The day following the massacre, the UN High Commissioner of Human Rights Michelle Bachelet stated that “While the number of casualties of yesterday’s shooting at the Lekki toll plaza in Lagos is still not clear, there is little doubt that this was a case of excessive use of force, resulting in unlawful killings with live ammunition, by Nigerian armed forces.” Bachelet stated that reports of CCTV cameras being “deliberately disabled” prior to the massacre was particularly disturbing, suggesting that this “deplorable attack on peaceful protestors was premeditated, planned and coordinated.” The United Nations Secretary-General António Guterres issued a statement of condemnation of “the violent escalation on 20 October in Lagos which resulted in multiple deaths and caused many injuries” and called for an end to the police brutality and abuses. He called on the Nigerian authorities to “investigate these incidents and hold the perpetrators accountable.” He urged security forces to “act at all times with maximum restraint” and called for avenues for de-escalation of the situation, reiterating the “readiness” of the UN to support a potential solution.
Amnesty International put the death toll at 12 protesters shot dead by the police in extra-judicial killings. The following week, Amnesty International published a new investigative timeline to the events on October 20th, calling on the Nigerian authorities to “stop attempts to cover up Lekki Toll Gate massacre.” The timeline combines video documentation posted in real time on social media to string together events and match evidence against a temporal-spatial timeline. The investigation, which also included on-the-ground interviews and open source research, forms a chronological picture of the evening, tracking the arrival of police vehicles and the shooting of protesters. Osai Ojigho, Country Director of Amnesty International, stated that: “One week on, the Nigerian authorities still have many questions to answer: who ordered the use of lethal force on peaceful protesters? Why were CCTV cameras on the scene dismantled in advance? And who ordered electricity being turned off minutes before the military opened fire on protesters?” He added that “many people are still missing since the day of the incident, and credible evidence shows that the military prevented ambulances from reaching the severely injured in the aftermath.”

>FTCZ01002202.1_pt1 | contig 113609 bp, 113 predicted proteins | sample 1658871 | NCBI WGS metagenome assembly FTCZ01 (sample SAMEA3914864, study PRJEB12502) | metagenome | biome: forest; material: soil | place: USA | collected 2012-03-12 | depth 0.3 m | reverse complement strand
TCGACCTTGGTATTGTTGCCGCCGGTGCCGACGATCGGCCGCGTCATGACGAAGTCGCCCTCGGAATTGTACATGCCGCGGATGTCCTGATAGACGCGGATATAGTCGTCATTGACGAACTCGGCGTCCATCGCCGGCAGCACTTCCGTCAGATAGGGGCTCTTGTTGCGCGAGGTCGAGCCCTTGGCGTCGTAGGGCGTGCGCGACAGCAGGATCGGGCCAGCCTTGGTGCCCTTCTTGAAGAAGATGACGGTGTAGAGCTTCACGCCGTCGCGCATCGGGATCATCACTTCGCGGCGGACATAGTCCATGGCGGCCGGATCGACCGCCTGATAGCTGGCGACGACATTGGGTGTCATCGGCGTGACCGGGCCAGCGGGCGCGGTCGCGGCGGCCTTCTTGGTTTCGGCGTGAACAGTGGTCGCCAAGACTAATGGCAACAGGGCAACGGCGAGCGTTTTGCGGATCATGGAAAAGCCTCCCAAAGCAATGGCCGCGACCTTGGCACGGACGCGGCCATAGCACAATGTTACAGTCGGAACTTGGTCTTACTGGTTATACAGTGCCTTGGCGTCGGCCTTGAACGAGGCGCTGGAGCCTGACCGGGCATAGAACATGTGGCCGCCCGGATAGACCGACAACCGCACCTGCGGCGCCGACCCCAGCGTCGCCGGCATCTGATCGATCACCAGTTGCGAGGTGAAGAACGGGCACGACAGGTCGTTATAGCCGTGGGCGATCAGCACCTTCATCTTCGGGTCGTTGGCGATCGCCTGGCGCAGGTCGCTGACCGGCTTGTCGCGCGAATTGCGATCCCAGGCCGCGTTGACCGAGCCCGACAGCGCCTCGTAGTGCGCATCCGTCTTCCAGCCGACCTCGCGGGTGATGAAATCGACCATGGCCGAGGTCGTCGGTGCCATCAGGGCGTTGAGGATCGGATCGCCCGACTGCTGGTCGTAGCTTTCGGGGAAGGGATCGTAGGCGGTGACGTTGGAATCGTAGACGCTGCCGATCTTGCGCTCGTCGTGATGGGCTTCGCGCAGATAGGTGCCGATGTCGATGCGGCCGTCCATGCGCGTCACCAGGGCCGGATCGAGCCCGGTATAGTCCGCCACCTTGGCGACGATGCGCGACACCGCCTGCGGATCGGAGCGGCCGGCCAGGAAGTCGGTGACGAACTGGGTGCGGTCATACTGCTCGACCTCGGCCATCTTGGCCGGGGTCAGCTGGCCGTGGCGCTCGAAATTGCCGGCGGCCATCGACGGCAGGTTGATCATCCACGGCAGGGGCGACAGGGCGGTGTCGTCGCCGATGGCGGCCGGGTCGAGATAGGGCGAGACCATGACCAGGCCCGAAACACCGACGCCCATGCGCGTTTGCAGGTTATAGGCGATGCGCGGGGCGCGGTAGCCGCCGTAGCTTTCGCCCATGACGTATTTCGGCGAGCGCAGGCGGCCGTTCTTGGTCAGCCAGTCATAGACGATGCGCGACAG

The Nigerian police’s crackdown on the campaign to stop police brutality has received immense international scrutiny. Human rights campaigns and organizations such as Amnesty International attempt to hold the government to account by providing important evidence to refute the official narrative and attempts at obscuring the facts around the controversial police unit. The peaceful protesters similarly campaigned against such cover-up attempts when they stood against the disbanding of SARS and the creation of SWAT, calling out empty promises and a false narrative of change. A movement that began and was made possible due to the internet, the End SARS campaign was able to expose the crimes committed by the police through the online sharing of video documentation of police violence and the shooting of peaceful protesters. The government’s narrative now has to stand against the pile of evidence uploaded online, and the international community’s scrutiny.